Writing Realistic Dialogue : WAKE Editing Articles and Advice
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Writing Realistic Dialogue

by Weston Kincade on 10/16/13

Too often I see manuscripts with dialogue that’s grammatically correct—no contractions, nothing. People don’t speak this way. To create great characters, they have to live and breathe. This means the author’s voice should be nowhere in the dialogue. As a growing author, listen to the voices of the world and you will discover the core of a character’s dialogue and individuality.

 As Quentin Tarantino said, “I was kind of excited about going to jail the first time, and I learnt some great dialogue.”


Common Dialogue Problems:

The most common problem I encounter with dialogue in clients’ books is speech that is too prim and proper. While third person narrators normally speak in traditional English, characters have their own speech patterns and dialogue. These often make use of colloquialisms, fragments, contractions, and even cliché phrases.

Consider this: 

“You have to go and tell Mom that we will be late. She is most certainly very concerned about our absence.”

Overall, this doesn’t seem bad. It’s clear and makes since, but do people really speak this way? No, and speech like this will often grate on readers’ nerves. There are a few authors and books that succeed with dialogue done this way, normally popular books that have been translated, but most do not. 

Depending on the character’s attitude and speech patterns, wouldn’t something like this be more realistic:

“Go tell Momma we’ll be late. She’s gotta be worried sick.”

Cliché phrases like “worried sick” should be avoided in your narrative, but in real life, people use them. It can make your characters real. Also, colloquial terms and nicknames like “Momma” express not only a relationship, but a real connection between the characters. Words like “gotta,” while not grammatically correct, add a deeper sense of realism if sprinkled amongst your dialogue. Bring your characters to life, and the readers will forget there’s an author behind it all.

 

Finding Examples of Realistic Dialogue:

For a great example of realistic dialogue, you don’t have to go to prison like Tarantino. Try looking up transcripts of real interviews. 

Look at this example from a recent BBC interview with Kanye West:

“So I’m gonna take music and I’m going to try to make it three-dimensional, like…, like in Star Wars, and the hologram’ll pop up out of R2-D2. I’ma try to make something that jumps up and affects you, in a good or bad way.”

Another great example is Billy Corgan, lead singer of Smashing Pumpkins. Last August Monita Rajpal interviewed him on CNN’s Talk Asia:

“It's not a corporate thing. It's been turned into a corporate thing, but really, people like me - you can't invent people like me. We kind of come out of weird places and strange backgrounds and we can't be sort of prototyped or copied. Although we can be imitated, we can't be copied.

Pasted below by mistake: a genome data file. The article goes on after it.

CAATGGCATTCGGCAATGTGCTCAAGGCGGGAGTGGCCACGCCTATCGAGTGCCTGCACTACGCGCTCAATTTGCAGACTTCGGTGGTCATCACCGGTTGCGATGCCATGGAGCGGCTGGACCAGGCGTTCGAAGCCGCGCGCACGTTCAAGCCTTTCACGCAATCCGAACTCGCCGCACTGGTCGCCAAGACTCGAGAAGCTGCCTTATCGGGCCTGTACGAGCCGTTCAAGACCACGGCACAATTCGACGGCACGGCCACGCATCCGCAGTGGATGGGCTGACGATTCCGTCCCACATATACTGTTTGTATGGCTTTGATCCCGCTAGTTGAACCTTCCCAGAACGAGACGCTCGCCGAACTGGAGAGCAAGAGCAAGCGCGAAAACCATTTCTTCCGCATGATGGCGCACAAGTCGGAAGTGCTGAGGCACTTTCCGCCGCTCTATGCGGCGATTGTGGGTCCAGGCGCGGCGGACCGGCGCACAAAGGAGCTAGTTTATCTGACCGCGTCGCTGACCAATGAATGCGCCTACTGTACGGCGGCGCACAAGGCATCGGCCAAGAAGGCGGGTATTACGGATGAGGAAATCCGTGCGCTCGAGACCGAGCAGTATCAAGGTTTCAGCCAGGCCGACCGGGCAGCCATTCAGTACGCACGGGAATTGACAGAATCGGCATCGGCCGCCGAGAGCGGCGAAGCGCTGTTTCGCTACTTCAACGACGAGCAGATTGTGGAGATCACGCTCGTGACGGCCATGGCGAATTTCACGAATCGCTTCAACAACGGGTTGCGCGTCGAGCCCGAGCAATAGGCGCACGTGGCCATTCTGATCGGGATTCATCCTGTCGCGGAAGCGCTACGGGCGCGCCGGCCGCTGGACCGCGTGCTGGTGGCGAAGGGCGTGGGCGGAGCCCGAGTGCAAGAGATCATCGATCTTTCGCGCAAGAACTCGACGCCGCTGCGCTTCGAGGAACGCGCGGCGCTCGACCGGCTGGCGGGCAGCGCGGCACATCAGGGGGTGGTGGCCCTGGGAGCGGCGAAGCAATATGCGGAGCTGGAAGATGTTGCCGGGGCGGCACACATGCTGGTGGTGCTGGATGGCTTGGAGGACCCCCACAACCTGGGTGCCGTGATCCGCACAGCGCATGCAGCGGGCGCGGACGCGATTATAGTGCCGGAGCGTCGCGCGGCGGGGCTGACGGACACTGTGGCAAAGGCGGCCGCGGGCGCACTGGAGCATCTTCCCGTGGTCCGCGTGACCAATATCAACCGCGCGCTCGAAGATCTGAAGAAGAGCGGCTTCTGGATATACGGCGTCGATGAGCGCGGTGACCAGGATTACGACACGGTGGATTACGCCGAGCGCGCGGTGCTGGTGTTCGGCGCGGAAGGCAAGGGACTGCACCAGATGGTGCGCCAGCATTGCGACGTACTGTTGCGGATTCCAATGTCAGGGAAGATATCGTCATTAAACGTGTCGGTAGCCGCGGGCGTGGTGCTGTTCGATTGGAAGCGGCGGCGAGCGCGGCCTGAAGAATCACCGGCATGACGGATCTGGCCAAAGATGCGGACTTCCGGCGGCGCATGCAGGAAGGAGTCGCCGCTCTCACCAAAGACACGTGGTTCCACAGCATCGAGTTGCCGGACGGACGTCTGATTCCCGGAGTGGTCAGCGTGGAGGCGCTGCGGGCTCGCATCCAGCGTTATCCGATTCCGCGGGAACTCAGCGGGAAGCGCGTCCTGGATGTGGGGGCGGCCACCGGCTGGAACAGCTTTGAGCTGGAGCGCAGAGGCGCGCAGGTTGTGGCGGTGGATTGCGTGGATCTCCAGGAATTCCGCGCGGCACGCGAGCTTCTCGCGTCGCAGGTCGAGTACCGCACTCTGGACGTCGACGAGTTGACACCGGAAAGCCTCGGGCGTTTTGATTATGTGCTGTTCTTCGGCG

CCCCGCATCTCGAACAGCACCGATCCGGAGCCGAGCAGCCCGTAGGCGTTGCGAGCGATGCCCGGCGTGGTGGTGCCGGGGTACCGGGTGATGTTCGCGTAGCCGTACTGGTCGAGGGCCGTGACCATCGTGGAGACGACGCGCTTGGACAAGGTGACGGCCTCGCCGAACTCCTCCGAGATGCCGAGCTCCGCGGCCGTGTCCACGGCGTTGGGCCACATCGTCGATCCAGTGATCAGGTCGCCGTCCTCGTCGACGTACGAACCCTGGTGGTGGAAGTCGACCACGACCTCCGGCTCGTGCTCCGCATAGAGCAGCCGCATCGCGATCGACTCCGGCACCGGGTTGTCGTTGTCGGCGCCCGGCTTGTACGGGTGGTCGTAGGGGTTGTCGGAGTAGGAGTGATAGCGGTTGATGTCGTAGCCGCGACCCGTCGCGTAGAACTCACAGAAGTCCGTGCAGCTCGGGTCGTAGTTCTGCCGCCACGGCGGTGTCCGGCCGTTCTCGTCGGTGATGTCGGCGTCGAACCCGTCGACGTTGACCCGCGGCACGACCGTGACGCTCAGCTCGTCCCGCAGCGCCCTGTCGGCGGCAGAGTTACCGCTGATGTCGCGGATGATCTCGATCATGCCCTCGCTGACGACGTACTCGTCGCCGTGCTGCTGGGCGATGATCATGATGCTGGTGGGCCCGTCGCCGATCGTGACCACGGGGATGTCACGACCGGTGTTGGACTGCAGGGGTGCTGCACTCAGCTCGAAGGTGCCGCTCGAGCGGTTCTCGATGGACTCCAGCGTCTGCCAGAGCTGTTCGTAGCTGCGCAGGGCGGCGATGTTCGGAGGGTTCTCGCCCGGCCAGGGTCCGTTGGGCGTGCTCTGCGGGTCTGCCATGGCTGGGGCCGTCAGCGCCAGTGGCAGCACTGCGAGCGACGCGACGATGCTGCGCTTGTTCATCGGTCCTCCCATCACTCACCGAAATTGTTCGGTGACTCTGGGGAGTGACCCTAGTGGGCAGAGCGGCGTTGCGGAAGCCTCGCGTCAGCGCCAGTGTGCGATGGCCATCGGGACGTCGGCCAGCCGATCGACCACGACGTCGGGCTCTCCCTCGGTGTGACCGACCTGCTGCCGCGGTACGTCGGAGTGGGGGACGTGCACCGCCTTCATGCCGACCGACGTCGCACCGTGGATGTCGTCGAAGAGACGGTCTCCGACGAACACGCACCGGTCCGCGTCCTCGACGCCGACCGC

“So I think that's really what it is. I mean people - in essence, they have to go to a live band event to see this one-of-a-kind thing. And it's no different than King Kong, you know, in chains. Like, ‘Rrrr.’ You know, that's how I feel sometimes. I mean, there I am. I'm a flawed thing, but there's only one of me. And if you want to see that one of the thing, there it is.”

Whether you know who Corgan is or not, reading this dialogue automatically gives the reader a sense of who the character is. The speech is distinct.

 

Wonderful Dialogue in Literature:

Dialogue doesn’t have to be long. In fact, it shouldn’t be. Most conversations are short, clipped back and forths. One of the best literary examples of dialogue is from the mind of talented Douglas Adams, author of The Hitchhiker’s Guide to the Galaxy:

“Drink up,” said Ford, “you've got three pints to get through.”

“Three pints?" said Arthur. “At lunchtime?” 

The man next to Ford grinned and nodded happily. Ford ignored him. He said, “Time is an illusion. Lunchtime doubly so.”

“Very deep,” said Arthur, “you should send that in to the Reader's Digest. They've got a page for people like you.”

“Drink up.”

The dialogue is short. It even includes quips that make us laugh, but also speak to the characters’ relationship.

The last example is one by Toni Morrison from Beloved:

“Something funny 'bout that gal,” Paul D said, mostly to himself.

“Funny how?

“Acts sick, sounds sick, but she don't look sick. Good skin, bright eyes and strong as a bull.”

“She's not strong. She can hardly walk without holding on to something.”

“That's what I mean. Can't walk, but I seen her pick up the rocker with one hand.”

“You didn't.”

“Don't tell me. Ask Denver. She was right there with her.”

As I’ve mentioned, there are short snippets, fragments, and even the word “’bout.” As in real life, characters sometimes drop letters from the beginning or ends of words. To show this in dialogue, a closing single quotation mark is used in place of the letter.


Less Is More:

With any literary technique, remember one of the most important lessons I teach, Less is more. Maintaining the balance between realistic and legible dialogue is very important. Don’t overuse anything, because one phrase, literary device, or even overused punctuation mark can be the reason a reader puts your book down or leaves a bad review.

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